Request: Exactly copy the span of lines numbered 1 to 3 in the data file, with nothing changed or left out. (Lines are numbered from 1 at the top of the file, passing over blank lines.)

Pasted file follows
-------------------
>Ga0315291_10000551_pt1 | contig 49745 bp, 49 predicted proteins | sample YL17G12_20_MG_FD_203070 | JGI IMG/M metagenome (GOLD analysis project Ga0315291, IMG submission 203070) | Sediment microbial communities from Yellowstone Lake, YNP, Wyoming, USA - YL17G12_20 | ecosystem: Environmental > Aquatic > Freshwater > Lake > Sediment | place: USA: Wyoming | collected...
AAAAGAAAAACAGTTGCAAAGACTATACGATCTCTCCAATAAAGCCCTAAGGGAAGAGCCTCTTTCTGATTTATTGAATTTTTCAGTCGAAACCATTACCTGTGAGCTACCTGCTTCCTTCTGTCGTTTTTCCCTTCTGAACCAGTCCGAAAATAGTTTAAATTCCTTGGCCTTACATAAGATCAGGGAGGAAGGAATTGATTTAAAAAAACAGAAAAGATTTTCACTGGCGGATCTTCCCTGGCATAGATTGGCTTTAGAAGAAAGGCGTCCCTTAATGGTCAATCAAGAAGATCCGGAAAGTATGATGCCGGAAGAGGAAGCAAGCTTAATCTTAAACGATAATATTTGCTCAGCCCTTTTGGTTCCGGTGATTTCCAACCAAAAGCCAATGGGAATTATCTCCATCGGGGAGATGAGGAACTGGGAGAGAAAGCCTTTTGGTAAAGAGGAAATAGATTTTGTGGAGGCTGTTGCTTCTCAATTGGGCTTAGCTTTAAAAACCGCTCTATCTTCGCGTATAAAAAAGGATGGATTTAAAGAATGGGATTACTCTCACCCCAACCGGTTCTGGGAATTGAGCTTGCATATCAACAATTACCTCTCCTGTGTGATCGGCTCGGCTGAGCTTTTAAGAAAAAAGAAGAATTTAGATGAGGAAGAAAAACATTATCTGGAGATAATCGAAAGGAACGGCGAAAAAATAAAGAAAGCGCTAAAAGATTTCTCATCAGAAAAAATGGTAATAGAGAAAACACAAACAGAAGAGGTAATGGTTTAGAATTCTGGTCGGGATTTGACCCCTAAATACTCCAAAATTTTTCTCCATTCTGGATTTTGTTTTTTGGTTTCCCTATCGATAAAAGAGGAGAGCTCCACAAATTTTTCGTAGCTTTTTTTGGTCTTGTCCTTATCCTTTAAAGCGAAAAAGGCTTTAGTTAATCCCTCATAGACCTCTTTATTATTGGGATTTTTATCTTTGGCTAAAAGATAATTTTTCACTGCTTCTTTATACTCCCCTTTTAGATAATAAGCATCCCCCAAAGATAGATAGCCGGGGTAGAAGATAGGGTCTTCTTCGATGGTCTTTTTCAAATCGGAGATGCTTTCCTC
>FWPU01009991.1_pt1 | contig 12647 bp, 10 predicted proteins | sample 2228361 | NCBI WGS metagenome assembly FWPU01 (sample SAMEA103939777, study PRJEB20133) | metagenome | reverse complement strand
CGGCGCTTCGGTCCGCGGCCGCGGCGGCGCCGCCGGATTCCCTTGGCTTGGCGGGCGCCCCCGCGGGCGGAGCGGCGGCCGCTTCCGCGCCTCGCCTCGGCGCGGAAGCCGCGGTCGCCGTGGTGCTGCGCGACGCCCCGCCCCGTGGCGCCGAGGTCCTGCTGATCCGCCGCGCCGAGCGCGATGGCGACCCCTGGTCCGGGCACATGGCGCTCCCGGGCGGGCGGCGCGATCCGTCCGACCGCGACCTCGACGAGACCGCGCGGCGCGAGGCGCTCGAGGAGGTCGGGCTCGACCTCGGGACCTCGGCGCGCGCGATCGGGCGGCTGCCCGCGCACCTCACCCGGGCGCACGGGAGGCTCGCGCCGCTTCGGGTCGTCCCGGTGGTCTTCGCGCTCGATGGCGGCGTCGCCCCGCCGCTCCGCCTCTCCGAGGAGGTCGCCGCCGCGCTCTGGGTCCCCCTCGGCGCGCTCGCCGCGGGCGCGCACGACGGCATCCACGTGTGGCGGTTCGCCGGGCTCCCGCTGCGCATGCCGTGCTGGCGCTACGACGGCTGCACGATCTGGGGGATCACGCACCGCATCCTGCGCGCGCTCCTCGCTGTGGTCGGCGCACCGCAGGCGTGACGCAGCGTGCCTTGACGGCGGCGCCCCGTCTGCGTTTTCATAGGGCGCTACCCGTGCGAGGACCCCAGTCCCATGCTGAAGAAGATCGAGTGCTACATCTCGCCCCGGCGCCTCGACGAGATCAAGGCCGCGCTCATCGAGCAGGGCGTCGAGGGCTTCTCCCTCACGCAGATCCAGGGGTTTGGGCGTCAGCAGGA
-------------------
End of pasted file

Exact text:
>Ga0315291_10000551_pt1 | contig 49745 bp, 49 predicted proteins | sample YL17G12_20_MG_FD_203070 | JGI IMG/M metagenome (GOLD analysis project Ga0315291, IMG submission 203070) | Sediment microbial communities from Yellowstone Lake, YNP, Wyoming, USA - YL17G12_20 | ecosystem: Environmental > Aquatic > Freshwater > Lake > Sediment | place: USA: Wyoming | collected...
AAAAGAAAAACAGTTGCAAAGACTATACGATCTCTCCAATAAAGCCCTAAGGGAAGAGCCTCTTTCTGATTTATTGAATTTTTCAGTCGAAACCATTACCTGTGAGCTACCTGCTTCCTTCTGTCGTTTTTCCCTTCTGAACCAGTCCGAAAATAGTTTAAATTCCTTGGCCTTACATAAGATCAGGGAGGAAGGAATTGATTTAAAAAAACAGAAAAGATTTTCACTGGCGGATCTTCCCTGGCATAGATTGGCTTTAGAAGAAAGGCGTCCCTTAATGGTCAATCAAGAAGATCCGGAAAGTATGATGCCGGAAGAGGAAGCAAGCTTAATCTTAAACGATAATATTTGCTCAGCCCTTTTGGTTCCGGTGATTTCCAACCAAAAGCCAATGGGAATTATCTCCATCGGGGAGATGAGGAACTGGGAGAGAAAGCCTTTTGGTAAAGAGGAAATAGATTTTGTGGAGGCTGTTGCTTCTCAATTGGGCTTAGCTTTAAAAACCGCTCTATCTTCGCGTATAAAAAAGGATGGATTTAAAGAATGGGATTACTCTCACCCCAACCGGTTCTGGGAATTGAGCTTGCATATCAACAATTACCTCTCCTGTGTGATCGGCTCGGCTGAGCTTTTAAGAAAAAAGAAGAATTTAGATGAGGAAGAAAAACATTATCTGGAGATAATCGAAAGGAACGGCGAAAAAATAAAGAAAGCGCTAAAAGATTTCTCATCAGAAAAAATGGTAATAGAGAAAACACAAACAGAAGAGGTAATGGTTTAGAATTCTGGTCGGGATTTGACCCCTAAATACTCCAAAATTTTTCTCCATTCTGGATTTTGTTTTTTGGTTTCCCTATCGATAAAAGAGGAGAGCTCCACAAATTTTTCGTAGCTTTTTTTGGTCTTGTCCTTATCCTTTAAAGCGAAAAAGGCTTTAGTTAATCCCTCATAGACCTCTTTATTATTGGGATTTTTATCTTTGGCTAAAAGATAATTTTTCACTGCTTCTTTATACTCCCCTTTTAGATAATAAGCATCCCCCAAAGATAGATAGCCGGGGTAGAAGATAGGGTCTTCTTCGATGGTCTTTTTCAAATCGGAGATGCTTTCCTC
>FWPU01009991.1_pt1 | contig 12647 bp, 10 predicted proteins | sample 2228361 | NCBI WGS metagenome assembly FWPU01 (sample SAMEA103939777, study PRJEB20133) | metagenome | reverse complement strand